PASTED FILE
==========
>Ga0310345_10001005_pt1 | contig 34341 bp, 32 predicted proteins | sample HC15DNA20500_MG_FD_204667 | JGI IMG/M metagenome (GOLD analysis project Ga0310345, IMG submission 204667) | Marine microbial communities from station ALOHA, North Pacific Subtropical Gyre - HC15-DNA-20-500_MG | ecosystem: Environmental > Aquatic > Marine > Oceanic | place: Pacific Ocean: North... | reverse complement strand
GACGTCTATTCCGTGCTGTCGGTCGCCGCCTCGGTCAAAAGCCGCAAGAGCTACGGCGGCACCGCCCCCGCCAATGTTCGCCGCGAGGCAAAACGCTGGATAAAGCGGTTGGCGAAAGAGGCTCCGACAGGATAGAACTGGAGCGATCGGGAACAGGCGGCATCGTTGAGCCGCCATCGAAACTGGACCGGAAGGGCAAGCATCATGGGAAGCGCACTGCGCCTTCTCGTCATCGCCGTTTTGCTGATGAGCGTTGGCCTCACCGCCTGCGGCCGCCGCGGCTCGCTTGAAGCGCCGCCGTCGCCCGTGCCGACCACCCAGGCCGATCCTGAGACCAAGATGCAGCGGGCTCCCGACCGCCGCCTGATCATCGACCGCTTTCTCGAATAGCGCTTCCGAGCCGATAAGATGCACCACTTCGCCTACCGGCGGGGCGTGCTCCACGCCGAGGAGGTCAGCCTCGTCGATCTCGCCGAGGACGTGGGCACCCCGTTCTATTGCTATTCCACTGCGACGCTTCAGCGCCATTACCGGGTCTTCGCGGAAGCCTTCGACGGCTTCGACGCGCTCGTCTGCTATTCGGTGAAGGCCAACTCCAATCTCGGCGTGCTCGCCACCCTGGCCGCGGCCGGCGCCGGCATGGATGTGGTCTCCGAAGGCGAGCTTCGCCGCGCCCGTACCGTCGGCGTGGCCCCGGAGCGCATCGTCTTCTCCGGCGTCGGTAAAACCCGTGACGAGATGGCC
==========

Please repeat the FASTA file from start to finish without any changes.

>Ga0310345_10001005_pt1 | contig 34341 bp, 32 predicted proteins | sample HC15DNA20500_MG_FD_204667 | JGI IMG/M metagenome (GOLD analysis project Ga0310345, IMG submission 204667) | Marine microbial communities from station ALOHA, North Pacific Subtropical Gyre - HC15-DNA-20-500_MG | ecosystem: Environmental > Aquatic > Marine > Oceanic | place: Pacific Ocean: North... | reverse complement strand
GACGTCTATTCCGTGCTGTCGGTCGCCGCCTCGGTCAAAAGCCGCAAGAGCTACGGCGGCACCGCCCCCGCCAATGTTCGCCGCGAGGCAAAACGCTGGATAAAGCGGTTGGCGAAAGAGGCTCCGACAGGATAGAACTGGAGCGATCGGGAACAGGCGGCATCGTTGAGCCGCCATCGAAACTGGACCGGAAGGGCAAGCATCATGGGAAGCGCACTGCGCCTTCTCGTCATCGCCGTTTTGCTGATGAGCGTTGGCCTCACCGCCTGCGGCCGCCGCGGCTCGCTTGAAGCGCCGCCGTCGCCCGTGCCGACCACCCAGGCCGATCCTGAGACCAAGATGCAGCGGGCTCCCGACCGCCGCCTGATCATCGACCGCTTTCTCGAATAGCGCTTCCGAGCCGATAAGATGCACCACTTCGCCTACCGGCGGGGCGTGCTCCACGCCGAGGAGGTCAGCCTCGTCGATCTCGCCGAGGACGTGGGCACCCCGTTCTATTGCTATTCCACTGCGACGCTTCAGCGCCATTACCGGGTCTTCGCGGAAGCCTTCGACGGCTTCGACGCGCTCGTCTGCTATTCGGTGAAGGCCAACTCCAATCTCGGCGTGCTCGCCACCCTGGCCGCGGCCGGCGCCGGCATGGATGTGGTCTCCGAAGGCGAGCTTCGCCGCGCCCGTACCGTCGGCGTGGCCCCGGAGCGCATCGTCTTCTCCGGCGTCGGTAAAACCCGTGACGAGATGGCC